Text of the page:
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I guess you could say we’re a farm-to-table restaurant with an Italian flare. OM: We hear that you make a lot of your sauces in an Italian wood-burning pizza oven. SB: Yes, we brought in a wood-burning oven from Italy. It uses 100 percent oak, no gas involved, and we do much more than pizza in there, including our sauces. For instance, we put our tomatoes, cut in half with herbs and seasonings, on a tray, put them in the pizza oven for just a few minutes so they get a little char on them. Then we take them out and make the sauce. OM: What other uses does the pizza oven have? SB: We’ll finish off a lot of plates in that oven. We do our Filetto de Manzo al Montello in there, the roasted beef tenderloin steak, sliced and topped with truffled mushroom sauce. And our Gambe e coscie Di Gallina Al Crespanse, which is fresh chicken legs and thighs, roasted, with local vegetables and potatoes in fresh tomato and garlic broth. OM: What are your customers’ favorites? SB: It all goes back to the pasta, especially the Agnolotti Della Casa, which is our homemade ravioli stuffed with braised beef, prosciutto, mushrooms and mozzarella. People come back for it over and over. We use Italian cheeses and local Watkins beef, so again, there is the blend of different worlds coming together. OM: And, your wines? Are they all from Italy? SB: The Monte Grappa wine selection is very similar to what we’ve been talking about with the food. Mostly the wine is from Italy or the Ojai Valley, like Noble Oaks, with only a few from other areas of California. We pride ourselves on using the local products, along with some great classic choices from Italy. We have a lot of wines from my family’s region, but also a good selection of Tuscan wines. OM: So you blend the new and the old and familiar? SB: It’s the same as the way we’re fusing two cultures. Most of our products are local, but I still get products from Italy, such as Italian prosciutto, Italian cheeses. Working with two regions is a very nice fit. Fusion is a very positive word, a positive idea, and I’m constantly finding new dishes that will fuse Italy with Ojai. Sometimes a little, sometimes a lot, but there’s something from Ojai in every bite at Osteria Monte Grappa. Thanks to the vaccinations, we are finally able to open to full capacity. We have found that the public is embracing the restaurant industry after the terrible setbacks of the past year and a half. It is amazing to see all of the faces we have not seen in quite some time. We are also grateful, and humbled to bounce back into action! (Osteria Monte Grappa, 242 East Ojai Ave. Ojai, 805-6406767 www.omgojai.com) Portions of this interview originally appeared in the December 2015 issue of Ojai Monthly, written by Sarah Howery Hart.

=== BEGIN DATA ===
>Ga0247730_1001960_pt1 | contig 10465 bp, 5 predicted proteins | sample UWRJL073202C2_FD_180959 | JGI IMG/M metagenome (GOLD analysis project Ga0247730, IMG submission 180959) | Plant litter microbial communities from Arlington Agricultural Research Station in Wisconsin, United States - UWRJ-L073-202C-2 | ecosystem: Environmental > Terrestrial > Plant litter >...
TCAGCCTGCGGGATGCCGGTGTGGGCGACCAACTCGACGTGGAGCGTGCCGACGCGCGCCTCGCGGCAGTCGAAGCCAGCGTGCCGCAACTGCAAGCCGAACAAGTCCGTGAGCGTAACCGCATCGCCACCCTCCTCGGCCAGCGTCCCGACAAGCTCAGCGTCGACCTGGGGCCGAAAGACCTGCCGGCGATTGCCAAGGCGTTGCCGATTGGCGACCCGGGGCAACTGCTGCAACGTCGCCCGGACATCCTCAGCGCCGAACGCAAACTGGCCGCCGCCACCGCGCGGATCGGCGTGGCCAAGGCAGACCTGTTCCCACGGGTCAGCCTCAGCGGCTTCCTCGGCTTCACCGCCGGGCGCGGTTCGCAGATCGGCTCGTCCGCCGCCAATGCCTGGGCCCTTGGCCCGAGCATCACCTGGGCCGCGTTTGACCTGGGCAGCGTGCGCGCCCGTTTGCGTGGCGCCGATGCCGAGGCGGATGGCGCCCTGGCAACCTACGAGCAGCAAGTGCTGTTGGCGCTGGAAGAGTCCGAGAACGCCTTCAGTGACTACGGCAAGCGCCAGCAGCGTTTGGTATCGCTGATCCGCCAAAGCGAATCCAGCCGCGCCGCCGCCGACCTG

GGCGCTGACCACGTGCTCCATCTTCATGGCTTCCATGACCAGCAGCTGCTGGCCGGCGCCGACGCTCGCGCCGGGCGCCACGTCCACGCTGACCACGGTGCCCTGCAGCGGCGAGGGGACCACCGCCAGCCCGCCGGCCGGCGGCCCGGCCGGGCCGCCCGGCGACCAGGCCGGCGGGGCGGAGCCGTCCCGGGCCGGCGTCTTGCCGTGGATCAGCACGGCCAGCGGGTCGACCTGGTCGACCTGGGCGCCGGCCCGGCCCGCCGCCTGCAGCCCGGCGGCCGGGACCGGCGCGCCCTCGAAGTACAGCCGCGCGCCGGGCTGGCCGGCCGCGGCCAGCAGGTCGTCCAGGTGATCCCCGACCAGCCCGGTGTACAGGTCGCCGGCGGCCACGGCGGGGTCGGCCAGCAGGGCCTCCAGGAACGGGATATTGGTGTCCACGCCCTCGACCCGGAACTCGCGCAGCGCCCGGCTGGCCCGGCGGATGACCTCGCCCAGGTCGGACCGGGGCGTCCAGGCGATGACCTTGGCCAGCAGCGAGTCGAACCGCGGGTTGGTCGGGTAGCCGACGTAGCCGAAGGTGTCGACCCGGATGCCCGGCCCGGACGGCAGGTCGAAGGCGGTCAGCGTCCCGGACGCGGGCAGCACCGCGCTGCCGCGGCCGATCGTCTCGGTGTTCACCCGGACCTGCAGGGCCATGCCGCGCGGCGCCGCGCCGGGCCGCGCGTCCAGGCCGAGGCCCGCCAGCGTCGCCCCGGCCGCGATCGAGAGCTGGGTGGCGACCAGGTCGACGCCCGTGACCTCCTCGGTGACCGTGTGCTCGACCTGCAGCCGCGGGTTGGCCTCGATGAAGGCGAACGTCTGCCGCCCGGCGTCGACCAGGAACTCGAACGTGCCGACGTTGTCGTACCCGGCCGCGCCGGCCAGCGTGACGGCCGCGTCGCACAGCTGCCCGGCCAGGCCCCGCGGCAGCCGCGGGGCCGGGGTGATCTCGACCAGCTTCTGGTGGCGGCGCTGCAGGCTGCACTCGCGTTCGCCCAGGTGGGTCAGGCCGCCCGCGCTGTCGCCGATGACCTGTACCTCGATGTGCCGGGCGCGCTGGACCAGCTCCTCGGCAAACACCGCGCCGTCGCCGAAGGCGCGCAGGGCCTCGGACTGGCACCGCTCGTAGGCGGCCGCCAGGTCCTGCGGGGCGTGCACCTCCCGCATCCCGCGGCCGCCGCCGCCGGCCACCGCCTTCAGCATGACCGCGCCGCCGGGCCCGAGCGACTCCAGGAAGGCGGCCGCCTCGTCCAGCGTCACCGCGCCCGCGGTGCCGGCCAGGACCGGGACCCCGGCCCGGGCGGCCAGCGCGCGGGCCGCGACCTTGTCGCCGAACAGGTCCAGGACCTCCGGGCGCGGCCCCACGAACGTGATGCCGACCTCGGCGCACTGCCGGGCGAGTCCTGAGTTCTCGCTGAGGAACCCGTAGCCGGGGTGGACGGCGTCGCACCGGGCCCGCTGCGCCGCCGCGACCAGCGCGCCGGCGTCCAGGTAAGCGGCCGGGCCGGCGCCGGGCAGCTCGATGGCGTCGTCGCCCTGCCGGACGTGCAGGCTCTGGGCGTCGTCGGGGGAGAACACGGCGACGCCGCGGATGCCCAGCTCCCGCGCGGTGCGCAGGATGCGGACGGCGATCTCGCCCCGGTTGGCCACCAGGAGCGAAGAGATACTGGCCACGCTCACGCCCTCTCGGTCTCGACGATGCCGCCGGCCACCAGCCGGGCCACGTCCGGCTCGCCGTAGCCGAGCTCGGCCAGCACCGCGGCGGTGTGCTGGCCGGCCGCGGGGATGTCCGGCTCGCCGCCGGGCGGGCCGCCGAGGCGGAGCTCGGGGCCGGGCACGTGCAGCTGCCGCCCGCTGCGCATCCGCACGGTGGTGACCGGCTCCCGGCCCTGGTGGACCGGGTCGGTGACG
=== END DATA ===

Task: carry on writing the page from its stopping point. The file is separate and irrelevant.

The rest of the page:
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WOW, Sitting on over three acres in the prestigious Persimmon Hill area of downtown Ojai. This five-bedroom, three-and-a-half bathroom sprawling ranch-style home showcases open-beamed vaulted ceilings, a stunning great room with a massive brick fireplace, formal dining room, hardwood floors and a large master suite. The magical meandering pathways will lead you to an Artist’s studio where you can once again find your creative soul. Living off the grid is easy with your own private well and solar panels. This slice of Country living offers a prime location all within walking distance to Libbey Park, shops, restaurants, and the Ojai Bike/Hike Trail. Horses welcome.